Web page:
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S. Korea, U.S. to launch ministerial-level dialogue channel on supply chains

All News 10:58 May 21, 2022

By Oh Seok-min

SEOUL, May 21 (Yonhap) -- South Korea and the United States agreed Saturday to launch a ministerial-level dialogue to discuss ways of cooperation on supply chains of key industry items and other economic security issues, Seoul's industry ministry said.

South Korea's Industry Minister Lee Chang-yang and U.S. Commerce Secretary Gina Raimondo held a meeting in Seoul and signed a memorandum of understanding (MOU) on the establishment of the "Supply Chain and Commercial Dialogue" by upgrading their existing working-level industrial cooperation dialogue platform.

Raimondo is in Seoul for a three-day stay that began Friday accompanying U.S. President Joe Biden.

Under the agreement, the two sides plan to hold the dialogue once a year and discuss a wide range of industry and economic issues, including resilient supply chains of semiconductors and other high-tech items, the digital economy, health care technologies and exports control, according to the Ministry of Trade, Industry and Energy.

They also agreed to boost cooperation on research and development, and create more business opportunities, it added.

How to ensure stable supply chains is one of the key agenda items of the summit between South Korean President Yoon Suk-yeol and Biden set to take place later in the day in Seoul amid a global shortage of semiconductors and supply chain disruptions.

"The two ministers shared the notion that the current instability in the traditional global value chains cannot be resolved through efforts by one country, and cooperation among partner nations is critical," the ministry said in a release.

This photo, provided by South Korea's industry ministry, shows Industry Minister Lee Chang-yang (R) shaking hands with U.S. Commerce Secretary Gina Raimondo ahead of their meeting in Seoul on May 21, 2022. (PHOTO NOT FOR SALE) (Yonhap)

During the meeting, Lee pledged to actively join the U.S. in its envisioned economic initiative of the Indo-Pacific Economic Framework (IPEF) to establish a resilient and sustainable economic order in the region.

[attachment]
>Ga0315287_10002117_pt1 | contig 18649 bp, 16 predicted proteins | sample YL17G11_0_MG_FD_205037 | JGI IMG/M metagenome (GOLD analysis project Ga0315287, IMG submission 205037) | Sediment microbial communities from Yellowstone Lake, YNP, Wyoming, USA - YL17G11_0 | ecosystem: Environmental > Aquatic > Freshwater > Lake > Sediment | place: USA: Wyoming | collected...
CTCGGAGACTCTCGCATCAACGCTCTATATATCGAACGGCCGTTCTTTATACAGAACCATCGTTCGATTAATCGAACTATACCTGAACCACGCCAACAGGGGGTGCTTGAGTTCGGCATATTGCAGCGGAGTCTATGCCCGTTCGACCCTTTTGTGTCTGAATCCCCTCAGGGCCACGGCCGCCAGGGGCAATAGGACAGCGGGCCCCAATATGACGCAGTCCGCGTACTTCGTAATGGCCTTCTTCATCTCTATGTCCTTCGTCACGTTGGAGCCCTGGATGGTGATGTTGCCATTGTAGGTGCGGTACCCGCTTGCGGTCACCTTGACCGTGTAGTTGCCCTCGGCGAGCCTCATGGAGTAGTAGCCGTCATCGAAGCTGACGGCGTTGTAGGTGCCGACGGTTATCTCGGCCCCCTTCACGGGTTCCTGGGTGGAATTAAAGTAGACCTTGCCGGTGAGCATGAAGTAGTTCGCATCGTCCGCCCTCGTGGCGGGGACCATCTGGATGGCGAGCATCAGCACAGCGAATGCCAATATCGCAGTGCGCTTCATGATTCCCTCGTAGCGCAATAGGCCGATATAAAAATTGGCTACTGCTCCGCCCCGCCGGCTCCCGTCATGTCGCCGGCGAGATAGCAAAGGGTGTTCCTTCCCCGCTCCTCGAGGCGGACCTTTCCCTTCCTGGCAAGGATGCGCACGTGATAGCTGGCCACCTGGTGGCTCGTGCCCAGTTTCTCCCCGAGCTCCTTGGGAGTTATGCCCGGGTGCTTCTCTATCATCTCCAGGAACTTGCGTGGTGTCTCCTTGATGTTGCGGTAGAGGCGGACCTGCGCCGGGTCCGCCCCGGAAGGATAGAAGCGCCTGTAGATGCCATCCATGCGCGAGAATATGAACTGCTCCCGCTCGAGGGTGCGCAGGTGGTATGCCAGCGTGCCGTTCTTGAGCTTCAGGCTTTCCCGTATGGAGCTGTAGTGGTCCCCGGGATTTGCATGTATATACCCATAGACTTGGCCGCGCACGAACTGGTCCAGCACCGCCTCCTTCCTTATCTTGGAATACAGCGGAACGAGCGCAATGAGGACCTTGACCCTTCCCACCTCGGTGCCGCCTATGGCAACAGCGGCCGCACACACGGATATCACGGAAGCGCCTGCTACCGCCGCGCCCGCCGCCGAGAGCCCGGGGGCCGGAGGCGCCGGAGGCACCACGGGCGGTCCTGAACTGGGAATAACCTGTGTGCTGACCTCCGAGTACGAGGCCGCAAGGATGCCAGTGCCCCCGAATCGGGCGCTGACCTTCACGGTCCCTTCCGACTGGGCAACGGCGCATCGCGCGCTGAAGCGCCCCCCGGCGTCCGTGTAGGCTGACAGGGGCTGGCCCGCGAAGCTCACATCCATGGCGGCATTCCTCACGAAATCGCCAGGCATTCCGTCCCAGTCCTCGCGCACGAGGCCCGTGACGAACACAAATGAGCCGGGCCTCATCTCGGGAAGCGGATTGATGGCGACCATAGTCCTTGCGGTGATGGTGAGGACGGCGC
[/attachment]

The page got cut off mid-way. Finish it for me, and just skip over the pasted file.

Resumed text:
"The envisioned IPEF is expected to serve as a pivot of future-oriented regional cooperation by covering a wide range of issues, including stable supply chains, the digital economy, clean energy and decarbonization," the ministry said in a release.

President Yoon is likely to officially announce the country's intention to join the new framework during his summit with Biden.

Yoon's office said he will virtually attend a summit in Tokyo next week where Biden is poised to formally launch the IPEF.

Lee also asked for Washington's "flexible" approach to the possible revision of the U.S.' Section 232 tariff rules.

South Korea has sought to begin negotiations to revise the 2018 rules, under which the Donald Trump government waived the tariffs on South Korean steel products in return for a yearly import quota of 2.63 million tons of steel, or 70 percent of Seoul's average export volume of steel products over the past three years.

Washington wrapped up negotiations on the tariff issue with the European Union, Japan and Britain this year, but it has maintained a negative stance on beginning talks with South Korea.

Following the meeting, the two ministers attended a roundtable meeting that brought together top executives of South Korea's five largest business groups -- Samsung, SK, Hyundai Motor, LG and Lotte -- as well as officials of Qualcomm, Google, GE Korea and other U.S. companies.

The attendees discussed detailed measures of expanding trade and investment, as well as enhanced cooperation in supply chains, the ministry said.

U.S. President Joe Biden (L) and South Korean President Yoon Suk-yeol (2nd from L) look around a Samsung Electronics chip plant in Pyeongtaek, 70 kilometers south of Seoul, on May 20, 2022, guided by Lee Jae-yong (3rd from L), the de facto leader of Samsung Group and Samsung Electronics vice chairman. Biden arrived in South Korea that day for his first visit to the country since he took office. (Yonhap)


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